The International Trademark Association met in Hong Kong this week for its 13th annual meeting. Here are some extremely helpful highlights and useful key points from the week that lawyers, designers and brand owners can all learn from ...
Protecting brands from infringement online has become in-house counsel's “worst nightmare." According to Tiki Dare, counsel at Oracle, the most difficult question facing their company was which websites to go after once infringement had been detected. Due to the sheer number of infringers, “We need to decide what is cost effective and what may potentially confuse customers," she said. John Robertson, deputy director in the IP rights department at the US FBI, addressed how difficult it has become: “If you shut down one website, another comes up,” said Robertson, who also noted that many domain names are registered overseas, making it harder to find the owners.
Operating in China: Foreign companies should still be wary of widespread piracy and bad-faith trademark registrations that exist in China. Kevin Ching, chief executive at Sotheby's Asia, spoke to this point, saying, for instance that Chinese businessman, Mr Li, anticipated Sotheby's popularity in Asia and registered several variations of Sotheby's as a trademark in Hong Kong and mainland China, preventing the company from registering its own. Vivien Chan, a lawyer at Vivien Chan & Co in Hong Kong, noted, however, that China presents great opportunities for brands, as “China has seen a shift towards a consumer market and is no longer a factory for the world."
Infringement in Social Media: Anthony Falzone, legal counsel at website Pinterest, noted that fan-created content could, provided it is used effectively, be a “far greater tool” than a brand's own advertising, as it (as well as social media as a whole) has become valuable for “enhancing engagement” with consumers. Rebecca Borden, counsel at CBS said that when looking to protect rights it is important to differentiate between clear infringements and fan enthusiasm that could lead to unintentional infringement. “When a fan wants to do something that they have spent time and effort on [such as posting a clip of a CBS television show on Vine], we try very hard not to snap into legal words but there is an overwhelming amount of straight-out infringement,” Borden said.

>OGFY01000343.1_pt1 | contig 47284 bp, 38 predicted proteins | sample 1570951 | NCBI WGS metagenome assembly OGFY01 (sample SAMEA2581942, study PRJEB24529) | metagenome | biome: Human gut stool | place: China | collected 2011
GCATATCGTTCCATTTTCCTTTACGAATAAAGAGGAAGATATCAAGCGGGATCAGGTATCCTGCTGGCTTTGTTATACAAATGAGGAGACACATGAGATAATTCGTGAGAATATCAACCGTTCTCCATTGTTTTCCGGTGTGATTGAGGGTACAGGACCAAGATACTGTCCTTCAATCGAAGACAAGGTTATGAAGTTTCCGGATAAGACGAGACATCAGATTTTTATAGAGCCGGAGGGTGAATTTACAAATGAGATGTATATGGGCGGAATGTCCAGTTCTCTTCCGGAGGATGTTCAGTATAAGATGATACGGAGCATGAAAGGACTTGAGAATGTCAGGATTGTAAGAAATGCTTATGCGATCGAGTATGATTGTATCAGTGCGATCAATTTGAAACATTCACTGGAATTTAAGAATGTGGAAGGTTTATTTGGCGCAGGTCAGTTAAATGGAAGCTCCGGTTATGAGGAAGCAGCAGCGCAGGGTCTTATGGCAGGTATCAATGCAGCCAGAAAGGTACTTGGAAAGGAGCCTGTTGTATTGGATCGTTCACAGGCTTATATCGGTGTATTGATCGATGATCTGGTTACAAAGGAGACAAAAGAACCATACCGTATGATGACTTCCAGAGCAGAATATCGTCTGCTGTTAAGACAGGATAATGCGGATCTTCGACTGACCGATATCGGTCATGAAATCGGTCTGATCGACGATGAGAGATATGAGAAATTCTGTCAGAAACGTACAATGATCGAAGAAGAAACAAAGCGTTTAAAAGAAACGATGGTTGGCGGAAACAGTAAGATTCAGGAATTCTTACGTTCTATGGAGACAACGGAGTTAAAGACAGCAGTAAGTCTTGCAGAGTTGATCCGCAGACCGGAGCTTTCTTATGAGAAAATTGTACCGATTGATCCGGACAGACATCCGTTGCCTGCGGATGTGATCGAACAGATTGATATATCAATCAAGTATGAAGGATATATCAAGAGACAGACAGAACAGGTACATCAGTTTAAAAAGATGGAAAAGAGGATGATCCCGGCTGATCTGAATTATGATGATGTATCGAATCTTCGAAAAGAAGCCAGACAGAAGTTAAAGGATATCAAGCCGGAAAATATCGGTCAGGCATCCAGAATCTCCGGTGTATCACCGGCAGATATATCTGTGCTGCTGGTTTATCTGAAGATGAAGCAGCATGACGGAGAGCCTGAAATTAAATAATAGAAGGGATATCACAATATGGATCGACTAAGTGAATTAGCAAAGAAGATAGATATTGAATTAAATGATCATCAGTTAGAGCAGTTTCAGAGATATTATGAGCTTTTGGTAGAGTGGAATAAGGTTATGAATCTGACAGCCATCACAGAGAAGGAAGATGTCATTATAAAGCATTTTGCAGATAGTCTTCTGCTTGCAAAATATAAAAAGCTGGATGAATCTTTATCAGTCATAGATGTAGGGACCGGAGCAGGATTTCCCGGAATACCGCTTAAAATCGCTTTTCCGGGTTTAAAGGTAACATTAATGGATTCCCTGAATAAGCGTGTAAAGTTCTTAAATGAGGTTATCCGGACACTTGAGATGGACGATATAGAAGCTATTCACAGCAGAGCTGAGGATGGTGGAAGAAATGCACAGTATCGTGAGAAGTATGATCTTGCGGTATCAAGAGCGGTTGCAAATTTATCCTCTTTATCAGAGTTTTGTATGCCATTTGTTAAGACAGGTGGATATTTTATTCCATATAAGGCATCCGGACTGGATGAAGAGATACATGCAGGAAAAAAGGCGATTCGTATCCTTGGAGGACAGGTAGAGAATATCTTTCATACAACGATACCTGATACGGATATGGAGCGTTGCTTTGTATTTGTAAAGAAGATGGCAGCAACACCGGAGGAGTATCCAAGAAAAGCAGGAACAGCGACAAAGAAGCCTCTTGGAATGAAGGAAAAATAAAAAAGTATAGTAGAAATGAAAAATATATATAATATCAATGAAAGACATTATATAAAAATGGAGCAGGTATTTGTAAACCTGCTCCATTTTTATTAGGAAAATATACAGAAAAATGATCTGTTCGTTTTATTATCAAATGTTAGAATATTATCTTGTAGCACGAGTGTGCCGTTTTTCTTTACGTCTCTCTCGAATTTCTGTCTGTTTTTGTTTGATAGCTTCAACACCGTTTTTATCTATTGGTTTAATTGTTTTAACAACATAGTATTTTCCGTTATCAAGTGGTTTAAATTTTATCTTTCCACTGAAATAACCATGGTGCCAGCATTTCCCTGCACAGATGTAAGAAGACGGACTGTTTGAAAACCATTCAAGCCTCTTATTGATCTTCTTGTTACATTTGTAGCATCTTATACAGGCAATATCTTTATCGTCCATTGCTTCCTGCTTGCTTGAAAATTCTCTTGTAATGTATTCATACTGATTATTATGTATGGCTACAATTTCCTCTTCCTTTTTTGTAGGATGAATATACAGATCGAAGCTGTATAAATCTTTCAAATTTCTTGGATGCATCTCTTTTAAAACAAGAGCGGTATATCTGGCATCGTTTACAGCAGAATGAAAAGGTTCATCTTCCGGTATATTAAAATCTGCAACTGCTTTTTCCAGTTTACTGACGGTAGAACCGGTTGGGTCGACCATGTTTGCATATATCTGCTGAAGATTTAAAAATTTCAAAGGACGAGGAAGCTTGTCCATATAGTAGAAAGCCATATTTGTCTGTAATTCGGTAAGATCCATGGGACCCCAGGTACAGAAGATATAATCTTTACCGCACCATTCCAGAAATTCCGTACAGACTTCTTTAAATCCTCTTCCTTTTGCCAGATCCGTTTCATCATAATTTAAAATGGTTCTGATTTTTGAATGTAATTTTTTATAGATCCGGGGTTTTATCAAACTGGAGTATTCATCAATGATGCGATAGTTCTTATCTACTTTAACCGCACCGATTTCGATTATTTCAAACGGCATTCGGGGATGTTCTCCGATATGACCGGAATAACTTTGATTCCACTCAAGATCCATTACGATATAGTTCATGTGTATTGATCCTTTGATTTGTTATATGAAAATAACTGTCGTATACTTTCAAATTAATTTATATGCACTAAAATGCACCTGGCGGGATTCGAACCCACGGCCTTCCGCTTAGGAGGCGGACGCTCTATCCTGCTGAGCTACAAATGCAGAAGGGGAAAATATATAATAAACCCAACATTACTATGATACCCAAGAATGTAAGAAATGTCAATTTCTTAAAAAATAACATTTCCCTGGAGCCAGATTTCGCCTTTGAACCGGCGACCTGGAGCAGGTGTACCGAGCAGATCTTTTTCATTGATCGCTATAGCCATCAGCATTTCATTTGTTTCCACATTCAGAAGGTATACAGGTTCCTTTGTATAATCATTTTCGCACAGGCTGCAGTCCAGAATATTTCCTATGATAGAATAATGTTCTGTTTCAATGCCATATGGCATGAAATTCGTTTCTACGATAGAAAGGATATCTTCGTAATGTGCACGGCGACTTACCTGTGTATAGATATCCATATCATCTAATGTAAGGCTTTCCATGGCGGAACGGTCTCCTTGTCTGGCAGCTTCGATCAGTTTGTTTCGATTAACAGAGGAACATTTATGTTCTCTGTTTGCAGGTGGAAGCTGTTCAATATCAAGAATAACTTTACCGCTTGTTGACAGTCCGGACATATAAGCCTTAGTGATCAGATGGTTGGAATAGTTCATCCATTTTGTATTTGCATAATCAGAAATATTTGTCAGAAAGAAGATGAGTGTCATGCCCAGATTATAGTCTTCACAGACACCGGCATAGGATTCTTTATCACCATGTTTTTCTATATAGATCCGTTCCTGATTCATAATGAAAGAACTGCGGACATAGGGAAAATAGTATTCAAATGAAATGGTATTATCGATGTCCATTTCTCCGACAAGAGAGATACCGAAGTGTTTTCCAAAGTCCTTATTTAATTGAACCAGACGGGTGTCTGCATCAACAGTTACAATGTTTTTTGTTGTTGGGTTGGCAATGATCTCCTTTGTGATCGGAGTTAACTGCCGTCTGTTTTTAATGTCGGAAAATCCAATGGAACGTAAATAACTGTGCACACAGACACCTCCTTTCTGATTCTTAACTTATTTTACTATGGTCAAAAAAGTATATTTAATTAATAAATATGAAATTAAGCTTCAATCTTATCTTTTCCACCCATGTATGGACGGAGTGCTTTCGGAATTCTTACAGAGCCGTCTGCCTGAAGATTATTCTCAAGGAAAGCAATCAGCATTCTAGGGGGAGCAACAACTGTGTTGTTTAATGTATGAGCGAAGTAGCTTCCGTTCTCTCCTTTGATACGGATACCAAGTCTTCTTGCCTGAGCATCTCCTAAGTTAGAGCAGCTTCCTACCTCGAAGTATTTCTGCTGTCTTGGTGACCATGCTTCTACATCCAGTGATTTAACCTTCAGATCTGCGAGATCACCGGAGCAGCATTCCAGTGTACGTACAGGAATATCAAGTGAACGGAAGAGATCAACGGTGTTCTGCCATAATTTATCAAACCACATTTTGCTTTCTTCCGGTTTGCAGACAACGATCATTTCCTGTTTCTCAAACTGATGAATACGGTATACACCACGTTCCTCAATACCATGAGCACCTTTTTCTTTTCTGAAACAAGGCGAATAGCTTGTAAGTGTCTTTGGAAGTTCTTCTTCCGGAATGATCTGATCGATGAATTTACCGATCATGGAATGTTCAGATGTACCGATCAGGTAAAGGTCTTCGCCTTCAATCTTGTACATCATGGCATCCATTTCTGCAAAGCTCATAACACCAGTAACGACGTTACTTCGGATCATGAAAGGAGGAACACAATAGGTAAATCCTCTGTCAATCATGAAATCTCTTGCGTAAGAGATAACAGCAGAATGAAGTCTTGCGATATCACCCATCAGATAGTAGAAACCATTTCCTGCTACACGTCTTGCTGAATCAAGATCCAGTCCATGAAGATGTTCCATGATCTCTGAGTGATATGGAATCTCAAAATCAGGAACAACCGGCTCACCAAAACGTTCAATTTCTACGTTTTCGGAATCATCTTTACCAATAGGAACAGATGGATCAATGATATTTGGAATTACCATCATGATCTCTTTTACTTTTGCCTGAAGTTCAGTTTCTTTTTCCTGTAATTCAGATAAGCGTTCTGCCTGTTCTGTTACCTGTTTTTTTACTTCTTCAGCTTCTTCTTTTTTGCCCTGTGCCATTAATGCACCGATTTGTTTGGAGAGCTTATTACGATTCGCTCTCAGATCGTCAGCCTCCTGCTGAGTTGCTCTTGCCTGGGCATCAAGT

Exports of counterfeit goods from Hong Kong are on the rise, as Chinese counterfeiters are becoming “clever, efficient and flexible” by changing their shipping routes. There was a 50% increase in goods shipped from Hong Kong to the US and a 20% increase to the EU in 2013. Additional changes include altering the starting port for items being shipped to South America from Ningbo, in the north of China, to Shanghai, and altering their final destination to enter the continent via Mexico and Panama.
Policing your trademark: Trademark owners are urged to “act quickly” when trying to enforce rights on private-label products (those that are sold using another company's brand name). Failure to act quickly on potential infringements and look-a-like products would be detrimental to brand owners. “The longer you leave it, the harder it will be to distinguish yourself and stop other competitors from copying your brand. Once you allow one, you allow a lot,” said Mars and Red Bull in house counsel, Ann Chen.
Mobile app markets are becoming a home to widespread trademark infringement and brand owners should be vigilant, according to Visa International's in-house counsel Denise Yee. “I'm not sure if you're watching your brands on mobile marketplaces, but they're being infringed,”Yee said. “Does your project need a name? Is this product going to be marketed to consumers or businesses? What's the shelf life of the product or service?” are some of the questions Yee asks when thinking about registering a trademark.
New gTLD update: The head of ICANN's IP constituency told INTA attendees to “pay attention." She suggested that brands assess the applied-for addresses, decide which are the most relevant from both a defensive and offensive viewpoint, and then identify what the rights protection requirements are at the registry. One of the main lessons to learn about the URS is that complainants must demonstrate clear and convincing evidence of cybersquatting, she added.